Nisarg’s biggest strength is his bowling. He is capable of being classed as a genuine allrounder, but needs to convert more of his batting starts or else selectors’ patience may soon wear thin. 
Jaskaran Malhotra: C+
Some people may raise an eyebrow at this grade, but as stated at the top of this piece, players are graded on a match-by-match basis. Taylor produced a pair of half-centuries that earned him Player of the Match honors including USA’s only win of the tri-series whereas the bulk of Malhotra’s runs on tour came in a single innings. Malhotra’s historic record-setting knock came against the weakest opponent of the three USA faced on tour, and was also made possible by four dropped chances, the first of which came on 3. Nobody profited off missed chances on the tour more than Malhotra, who scored 206 of his 261 runs after he’d been dropped. It was the biggest elephant in the room on tour. 
The second biggest elephant in the room on tour was Nosthush Kenjige being promoted to enter at No. 5 against Nepal in USA’s opening match of the tri-series ahead of Malhotra just a few days after his 173* including the six sixes in an over. There are a number of reasons this could have happened, but none of them are justifiable. If Malhotra wants to be considered an indispensable part of the USA lineup, let alone a top-class Associate player, then a tailender should never ever be coming in to bat ahead of him. 
Malhotra’s contributions during the tri-series were 11, 21, 36* (after being dropped on 0) and 17. The 11 and 17 were especially costly. The former came against Nepal when he drove loosely to long-off at a time when USA needed someone to stay in and kick on to get them to a bigger score. The latter came at a stage where USA’s required run rate against Oman was just above a run a ball but after failing on numerous slog sweeps, he persisted with the shot until he was bowled by Zeeshan Maqsood. Both situations highlighted poor tactical awareness and arguably cost USA a chance at victory.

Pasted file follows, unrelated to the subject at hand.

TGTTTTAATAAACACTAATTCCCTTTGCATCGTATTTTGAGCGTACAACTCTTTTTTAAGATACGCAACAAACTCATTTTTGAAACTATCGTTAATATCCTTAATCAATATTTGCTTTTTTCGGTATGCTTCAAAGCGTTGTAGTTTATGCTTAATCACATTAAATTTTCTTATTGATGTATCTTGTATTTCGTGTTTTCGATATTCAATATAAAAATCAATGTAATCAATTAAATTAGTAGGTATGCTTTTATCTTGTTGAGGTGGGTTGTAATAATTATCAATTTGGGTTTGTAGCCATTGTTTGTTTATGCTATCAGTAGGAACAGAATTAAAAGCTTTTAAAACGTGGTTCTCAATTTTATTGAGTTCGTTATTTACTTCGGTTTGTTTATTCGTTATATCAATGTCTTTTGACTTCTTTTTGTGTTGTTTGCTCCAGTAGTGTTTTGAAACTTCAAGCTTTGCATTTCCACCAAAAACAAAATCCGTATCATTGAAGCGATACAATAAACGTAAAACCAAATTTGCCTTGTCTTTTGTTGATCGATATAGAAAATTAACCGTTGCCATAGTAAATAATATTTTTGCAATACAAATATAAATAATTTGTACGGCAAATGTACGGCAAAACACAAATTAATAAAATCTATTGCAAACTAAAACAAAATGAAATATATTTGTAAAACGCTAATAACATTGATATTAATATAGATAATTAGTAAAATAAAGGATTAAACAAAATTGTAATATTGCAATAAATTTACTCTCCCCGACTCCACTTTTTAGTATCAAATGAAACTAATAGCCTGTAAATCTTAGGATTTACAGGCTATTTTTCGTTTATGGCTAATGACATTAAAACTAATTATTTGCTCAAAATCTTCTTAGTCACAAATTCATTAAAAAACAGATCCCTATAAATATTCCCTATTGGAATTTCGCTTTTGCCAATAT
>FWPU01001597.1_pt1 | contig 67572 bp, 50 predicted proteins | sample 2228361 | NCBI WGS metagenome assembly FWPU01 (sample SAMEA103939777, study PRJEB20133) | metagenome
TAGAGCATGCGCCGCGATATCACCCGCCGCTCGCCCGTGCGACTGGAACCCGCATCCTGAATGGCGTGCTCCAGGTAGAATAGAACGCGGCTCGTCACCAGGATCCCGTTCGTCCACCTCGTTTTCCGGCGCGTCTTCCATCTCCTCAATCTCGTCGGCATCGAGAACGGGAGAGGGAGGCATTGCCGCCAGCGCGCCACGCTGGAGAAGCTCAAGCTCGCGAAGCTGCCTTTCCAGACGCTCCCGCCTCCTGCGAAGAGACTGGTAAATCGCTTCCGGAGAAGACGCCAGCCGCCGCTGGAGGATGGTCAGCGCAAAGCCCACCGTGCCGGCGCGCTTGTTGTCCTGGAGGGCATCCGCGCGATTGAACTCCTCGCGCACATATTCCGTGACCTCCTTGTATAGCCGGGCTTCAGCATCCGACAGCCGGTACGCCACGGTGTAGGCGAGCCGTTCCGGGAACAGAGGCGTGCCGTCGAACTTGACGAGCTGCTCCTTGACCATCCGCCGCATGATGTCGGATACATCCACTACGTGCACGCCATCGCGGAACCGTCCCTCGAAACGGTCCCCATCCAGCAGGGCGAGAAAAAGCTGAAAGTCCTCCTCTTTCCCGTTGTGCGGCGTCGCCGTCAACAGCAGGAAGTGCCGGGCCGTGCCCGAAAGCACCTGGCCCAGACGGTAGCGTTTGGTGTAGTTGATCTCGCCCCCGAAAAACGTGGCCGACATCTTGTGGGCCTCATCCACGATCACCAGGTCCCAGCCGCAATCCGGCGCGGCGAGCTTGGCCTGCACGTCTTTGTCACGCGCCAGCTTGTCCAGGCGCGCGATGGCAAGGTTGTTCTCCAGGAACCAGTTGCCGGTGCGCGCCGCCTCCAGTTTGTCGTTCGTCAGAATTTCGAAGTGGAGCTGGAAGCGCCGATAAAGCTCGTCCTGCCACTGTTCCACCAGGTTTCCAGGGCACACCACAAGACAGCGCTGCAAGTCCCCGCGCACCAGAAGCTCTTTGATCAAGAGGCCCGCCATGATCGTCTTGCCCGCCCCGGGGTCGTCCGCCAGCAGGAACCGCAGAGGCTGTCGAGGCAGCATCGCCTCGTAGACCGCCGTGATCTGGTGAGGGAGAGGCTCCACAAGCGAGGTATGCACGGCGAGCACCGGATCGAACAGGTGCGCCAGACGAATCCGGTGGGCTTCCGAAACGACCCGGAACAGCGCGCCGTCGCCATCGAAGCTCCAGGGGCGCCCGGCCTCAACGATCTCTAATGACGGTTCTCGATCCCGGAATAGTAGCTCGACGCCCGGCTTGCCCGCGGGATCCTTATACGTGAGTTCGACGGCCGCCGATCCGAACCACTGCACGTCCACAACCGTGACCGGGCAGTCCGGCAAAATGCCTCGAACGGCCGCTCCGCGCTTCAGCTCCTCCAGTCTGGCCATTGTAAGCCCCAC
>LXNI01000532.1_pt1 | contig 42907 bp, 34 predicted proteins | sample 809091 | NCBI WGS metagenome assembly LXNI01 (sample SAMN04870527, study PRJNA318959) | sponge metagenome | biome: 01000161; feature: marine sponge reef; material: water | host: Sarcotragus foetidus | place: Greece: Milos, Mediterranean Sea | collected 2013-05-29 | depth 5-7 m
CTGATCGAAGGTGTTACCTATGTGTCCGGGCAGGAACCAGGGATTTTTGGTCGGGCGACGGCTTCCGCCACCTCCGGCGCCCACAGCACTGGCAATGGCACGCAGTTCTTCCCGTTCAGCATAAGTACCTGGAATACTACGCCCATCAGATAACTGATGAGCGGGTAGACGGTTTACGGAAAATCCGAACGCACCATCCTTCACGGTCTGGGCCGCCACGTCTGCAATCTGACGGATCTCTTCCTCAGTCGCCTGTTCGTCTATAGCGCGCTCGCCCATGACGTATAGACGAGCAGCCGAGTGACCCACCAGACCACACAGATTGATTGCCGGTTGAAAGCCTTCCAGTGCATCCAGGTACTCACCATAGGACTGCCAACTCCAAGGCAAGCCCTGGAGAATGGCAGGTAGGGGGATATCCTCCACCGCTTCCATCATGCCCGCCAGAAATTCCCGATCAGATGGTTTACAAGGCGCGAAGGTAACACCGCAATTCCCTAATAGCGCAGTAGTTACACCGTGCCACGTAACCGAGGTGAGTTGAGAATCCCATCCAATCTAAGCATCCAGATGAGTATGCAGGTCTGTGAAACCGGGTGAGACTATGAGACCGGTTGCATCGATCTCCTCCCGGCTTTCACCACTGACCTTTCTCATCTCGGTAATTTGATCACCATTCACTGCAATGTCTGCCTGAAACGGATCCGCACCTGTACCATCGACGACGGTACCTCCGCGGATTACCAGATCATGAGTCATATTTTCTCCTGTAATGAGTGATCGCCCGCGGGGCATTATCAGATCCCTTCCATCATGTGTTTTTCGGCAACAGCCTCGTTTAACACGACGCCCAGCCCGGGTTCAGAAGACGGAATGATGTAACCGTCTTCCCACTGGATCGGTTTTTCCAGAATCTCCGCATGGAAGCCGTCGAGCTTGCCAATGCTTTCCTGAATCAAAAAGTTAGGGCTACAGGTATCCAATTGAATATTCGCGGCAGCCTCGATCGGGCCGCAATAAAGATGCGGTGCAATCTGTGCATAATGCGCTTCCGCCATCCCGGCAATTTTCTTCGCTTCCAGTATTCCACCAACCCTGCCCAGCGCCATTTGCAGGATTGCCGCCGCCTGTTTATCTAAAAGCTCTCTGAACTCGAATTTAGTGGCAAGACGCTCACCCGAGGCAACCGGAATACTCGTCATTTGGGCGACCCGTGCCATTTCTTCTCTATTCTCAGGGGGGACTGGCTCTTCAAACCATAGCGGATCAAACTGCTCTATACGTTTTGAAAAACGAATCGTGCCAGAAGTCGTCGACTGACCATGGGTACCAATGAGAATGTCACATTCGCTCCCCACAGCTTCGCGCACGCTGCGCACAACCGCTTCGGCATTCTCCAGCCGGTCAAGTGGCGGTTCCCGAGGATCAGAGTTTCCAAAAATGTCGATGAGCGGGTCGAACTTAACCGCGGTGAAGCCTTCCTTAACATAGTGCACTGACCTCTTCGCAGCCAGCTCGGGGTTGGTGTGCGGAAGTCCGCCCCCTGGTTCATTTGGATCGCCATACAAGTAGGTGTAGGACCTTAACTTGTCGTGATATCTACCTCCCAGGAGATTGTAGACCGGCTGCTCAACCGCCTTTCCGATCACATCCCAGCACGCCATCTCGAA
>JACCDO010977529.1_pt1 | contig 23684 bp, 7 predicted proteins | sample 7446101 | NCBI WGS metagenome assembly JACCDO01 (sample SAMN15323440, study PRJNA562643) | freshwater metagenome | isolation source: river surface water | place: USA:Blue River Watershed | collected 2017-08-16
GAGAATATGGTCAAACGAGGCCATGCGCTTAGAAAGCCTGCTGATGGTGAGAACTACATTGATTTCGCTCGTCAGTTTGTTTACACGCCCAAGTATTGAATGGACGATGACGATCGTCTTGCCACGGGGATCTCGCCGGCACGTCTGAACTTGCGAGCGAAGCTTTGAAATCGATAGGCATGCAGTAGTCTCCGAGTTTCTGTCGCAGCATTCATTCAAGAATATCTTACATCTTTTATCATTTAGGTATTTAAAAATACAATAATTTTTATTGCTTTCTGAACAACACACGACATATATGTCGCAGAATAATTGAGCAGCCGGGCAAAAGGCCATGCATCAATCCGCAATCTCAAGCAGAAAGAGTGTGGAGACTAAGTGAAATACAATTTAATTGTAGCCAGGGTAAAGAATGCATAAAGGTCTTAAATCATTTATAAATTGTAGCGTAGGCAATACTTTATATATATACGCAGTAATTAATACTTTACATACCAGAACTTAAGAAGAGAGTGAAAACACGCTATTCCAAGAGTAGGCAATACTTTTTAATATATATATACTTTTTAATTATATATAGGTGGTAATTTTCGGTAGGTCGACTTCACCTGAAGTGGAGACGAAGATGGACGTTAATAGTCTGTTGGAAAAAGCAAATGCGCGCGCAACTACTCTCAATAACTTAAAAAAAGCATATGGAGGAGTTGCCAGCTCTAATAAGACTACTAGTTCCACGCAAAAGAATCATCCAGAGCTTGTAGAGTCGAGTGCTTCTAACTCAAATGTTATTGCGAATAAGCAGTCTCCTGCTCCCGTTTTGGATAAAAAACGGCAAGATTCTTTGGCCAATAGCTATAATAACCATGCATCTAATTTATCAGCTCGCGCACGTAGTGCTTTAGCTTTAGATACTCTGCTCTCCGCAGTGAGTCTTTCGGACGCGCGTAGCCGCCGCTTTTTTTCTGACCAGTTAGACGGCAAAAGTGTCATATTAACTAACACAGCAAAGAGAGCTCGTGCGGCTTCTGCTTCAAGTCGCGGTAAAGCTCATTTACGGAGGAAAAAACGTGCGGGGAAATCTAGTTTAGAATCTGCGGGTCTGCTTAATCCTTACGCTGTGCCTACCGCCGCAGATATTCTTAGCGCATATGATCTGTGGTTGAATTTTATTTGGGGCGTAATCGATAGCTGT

The best part of Malhotra’s game was his fitness. Though he may have been dropped four times against PNG in his 173*, it was incredible for him to not just hit six sixes in an over, but to do it in the final over of the innings having been at the crease for three hours in 90-95F degree heat. Some of the other players in the squad could learn something from Malhotra’s fitness approach to improve their own games. 
Sanjay Krishnamurthi: D
The third youngest debutant in USA’s 50-over cricket history at age 18, Krishnamurthi underwhelmed in a tour that showed the steep learning curve he now has to adjust to. He scored 13 runs in his debut innings, including a startling six over square leg off Sandeep Lamichhane. But he followed that up with a pair of ducks. He was at fault for the runout that cost him his wicket, freezing and/or ballwatching when Malhotra called him through for a clear run from the non-striker’s end against Oman. The second duck against Nepal exposed loose technique/nervy temperament driving at a ball well away from his body to edge to slip. He was ostensibly sent in at No. 5 ahead of Malhotra in that situation – 119 for 3 chasing a target of 175 – in an effort to get him a few runs to build his confidence in a low target chase but it backfired badly for Krishnamurthi on a personal level. He was dropped for the last match of the tri-series afterward. 
He went wicketless in seven overs with a 3.86 economy rate. His bowling wasn’t bad, but it lacked bite compared to the other left-arm spinners in USA’s arsenal. His fielding was generally of a very high standard, especially while patrolling the boundary as a sweeper where he showcased his top fitness, footspeed to the ball, and a bullet arm which is arguably USA’s strongest and most accurate outfield throwing arm. It’s what saved him from getting an even lower grade.